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Awnings Care and Cleaning

Awnings: Care and Cleaning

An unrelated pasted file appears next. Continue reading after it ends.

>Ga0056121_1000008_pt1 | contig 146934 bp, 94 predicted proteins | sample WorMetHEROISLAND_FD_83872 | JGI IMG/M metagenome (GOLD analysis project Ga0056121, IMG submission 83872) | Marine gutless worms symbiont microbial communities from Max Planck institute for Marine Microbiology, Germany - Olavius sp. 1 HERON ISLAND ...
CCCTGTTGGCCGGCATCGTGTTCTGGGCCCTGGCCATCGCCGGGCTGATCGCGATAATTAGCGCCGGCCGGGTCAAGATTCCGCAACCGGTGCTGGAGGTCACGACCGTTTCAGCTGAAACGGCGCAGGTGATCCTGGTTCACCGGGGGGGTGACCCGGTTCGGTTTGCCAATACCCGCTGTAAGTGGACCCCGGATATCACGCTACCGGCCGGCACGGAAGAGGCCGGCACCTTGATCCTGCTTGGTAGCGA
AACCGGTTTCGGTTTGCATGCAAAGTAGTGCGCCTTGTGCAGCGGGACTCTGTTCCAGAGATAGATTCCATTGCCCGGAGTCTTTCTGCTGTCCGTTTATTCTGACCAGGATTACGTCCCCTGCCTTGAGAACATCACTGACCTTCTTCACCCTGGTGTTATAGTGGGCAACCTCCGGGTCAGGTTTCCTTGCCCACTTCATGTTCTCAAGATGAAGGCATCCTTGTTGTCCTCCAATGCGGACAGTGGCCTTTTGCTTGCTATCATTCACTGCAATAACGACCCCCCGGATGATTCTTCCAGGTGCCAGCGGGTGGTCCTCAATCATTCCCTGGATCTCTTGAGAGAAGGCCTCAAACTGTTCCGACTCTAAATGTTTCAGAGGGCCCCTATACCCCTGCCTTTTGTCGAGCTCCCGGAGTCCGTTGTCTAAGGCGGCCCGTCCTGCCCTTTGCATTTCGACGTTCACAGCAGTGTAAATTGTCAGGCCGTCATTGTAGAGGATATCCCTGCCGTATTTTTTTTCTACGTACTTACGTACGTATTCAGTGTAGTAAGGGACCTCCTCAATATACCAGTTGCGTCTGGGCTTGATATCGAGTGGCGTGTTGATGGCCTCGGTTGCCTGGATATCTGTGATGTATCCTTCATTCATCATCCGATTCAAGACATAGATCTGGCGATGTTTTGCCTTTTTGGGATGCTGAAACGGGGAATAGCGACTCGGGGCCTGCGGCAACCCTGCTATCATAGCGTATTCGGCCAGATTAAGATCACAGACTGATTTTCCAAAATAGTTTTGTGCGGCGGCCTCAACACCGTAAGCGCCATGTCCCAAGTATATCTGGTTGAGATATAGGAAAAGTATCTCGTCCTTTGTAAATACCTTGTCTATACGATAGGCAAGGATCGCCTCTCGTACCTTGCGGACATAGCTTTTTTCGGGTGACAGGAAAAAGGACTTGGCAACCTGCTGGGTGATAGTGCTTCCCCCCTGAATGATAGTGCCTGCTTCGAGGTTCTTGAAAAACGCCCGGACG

Awnings are a great way to enjoy the outdoors while protecting you and your family from the heat and sun damage. Installing materials on your land or water vehicle is a great recreational investment t... Awnings are a great way to enjoy the outdoors while protecting you and your family from the heat and sun damage. Installing materials on your land or water vehicle is a great recreational investment that you will use over and over again each time you enjoy the outdoors. There are a number of important factors to keep in mind when considering the care of your awnings and ensuring the material and construction lasts a long time. Depending on the size of the material, it is often possible to clean it while still on the frame or it may be removed and inserted into the washing machine for ease of use. One of the most important factors to consider when cleaning your awning is to always use mild soaps and gentle techniques. This means that soaps considered appropriate for baby clothes would be useful and the water should be lukewarm instead of very hot or very cold. Be sure to rinse the material thoroughly when clean and lay the material out to air dry. You should never place the material into a heated clothes dryer or use heat to dry the material as this can cause it to shrink and then it will no longer fit on the frame. One of the simplest ways to clean the material is while it is still on the frame. To do this, simply brush off all of the loose dirt and ensure the frame is sturdy in place. With a garden hose, wet the material from top to bottom and use a soft bristle brush with mild soap to gently scrub the surface. Let the gentle soap soak into the fabric and give it time to work on the dirty spots in the material. Before it is dry, rinse the entire material with a garden hose and make sure all soap residue is completely removed. Leave the awnings on the frame and let them air dry in the sun. Occasionally stubborn stains will be resistant to mild soap and water and may require more extensive treatment with diluted chlorine bleach. This can be especially useful when it comes to cleaning mildew and other stains caused by water run-off. Depending on where you got your awnings from, the manufacturer may recommend re-treating the fabric after you clean it. Most fabrics are treated with a fluorocarbon material that gives them a resistant finish and enhances their ability to repel water. Consult with your manufacturer for specific recommendations.Keep all of these items in mind when cleaning your awning material and you will extend the life of the fabric and enjoy the outdoors for years to come.

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